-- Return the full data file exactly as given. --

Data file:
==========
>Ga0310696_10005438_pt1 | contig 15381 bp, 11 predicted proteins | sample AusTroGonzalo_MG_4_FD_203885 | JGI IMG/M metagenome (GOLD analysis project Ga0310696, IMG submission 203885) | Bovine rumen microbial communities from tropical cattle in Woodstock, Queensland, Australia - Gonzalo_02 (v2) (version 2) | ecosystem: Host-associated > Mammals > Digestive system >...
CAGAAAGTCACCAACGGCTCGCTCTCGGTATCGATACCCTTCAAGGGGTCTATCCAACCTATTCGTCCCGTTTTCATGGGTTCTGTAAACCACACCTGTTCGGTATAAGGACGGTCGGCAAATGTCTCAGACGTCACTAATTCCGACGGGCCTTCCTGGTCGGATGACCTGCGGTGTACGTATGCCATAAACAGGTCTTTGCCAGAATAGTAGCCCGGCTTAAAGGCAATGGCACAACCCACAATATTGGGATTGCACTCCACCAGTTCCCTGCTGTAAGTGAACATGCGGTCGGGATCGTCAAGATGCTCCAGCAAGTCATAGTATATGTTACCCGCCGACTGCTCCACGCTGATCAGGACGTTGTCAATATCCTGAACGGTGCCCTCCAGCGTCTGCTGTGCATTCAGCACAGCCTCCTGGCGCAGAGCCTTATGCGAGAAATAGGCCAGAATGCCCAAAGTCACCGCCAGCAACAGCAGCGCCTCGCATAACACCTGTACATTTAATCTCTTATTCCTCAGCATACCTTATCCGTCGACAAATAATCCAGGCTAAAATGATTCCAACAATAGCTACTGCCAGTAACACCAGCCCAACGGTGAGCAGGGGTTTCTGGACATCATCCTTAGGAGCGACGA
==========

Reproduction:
>Ga0310696_10005438_pt1 | contig 15381 bp, 11 predicted proteins | sample AusTroGonzalo_MG_4_FD_203885 | JGI IMG/M metagenome (GOLD analysis project Ga0310696, IMG submission 203885) | Bovine rumen microbial communities from tropical cattle in Woodstock, Queensland, Australia - Gonzalo_02 (v2) (version 2) | ecosystem: Host-associated > Mammals > Digestive system >...
CAGAAAGTCACCAACGGCTCGCTCTCGGTATCGATACCCTTCAAGGGGTCTATCCAACCTATTCGTCCCGTTTTCATGGGTTCTGTAAACCACACCTGTTCGGTATAAGGACGGTCGGCAAATGTCTCAGACGTCACTAATTCCGACGGGCCTTCCTGGTCGGATGACCTGCGGTGTACGTATGCCATAAACAGGTCTTTGCCAGAATAGTAGCCCGGCTTAAAGGCAATGGCACAACCCACAATATTGGGATTGCACTCCACCAGTTCCCTGCTGTAAGTGAACATGCGGTCGGGATCGTCAAGATGCTCCAGCAAGTCATAGTATATGTTACCCGCCGACTGCTCCACGCTGATCAGGACGTTGTCAATATCCTGAACGGTGCCCTCCAGCGTCTGCTGTGCATTCAGCACAGCCTCCTGGCGCAGAGCCTTATGCGAGAAATAGGCCAGAATGCCCAAAGTCACCGCCAGCAACAGCAGCGCCTCGCATAACACCTGTACATTTAATCTCTTATTCCTCAGCATACCTTATCCGTCGACAAATAATCCAGGCTAAAATGATTCCAACAATAGCTACTGCCAGTAACACCAGCCCAACGGTGAGCAGGGGTTTCTGGACATCATCCTTAGGAGCGACGA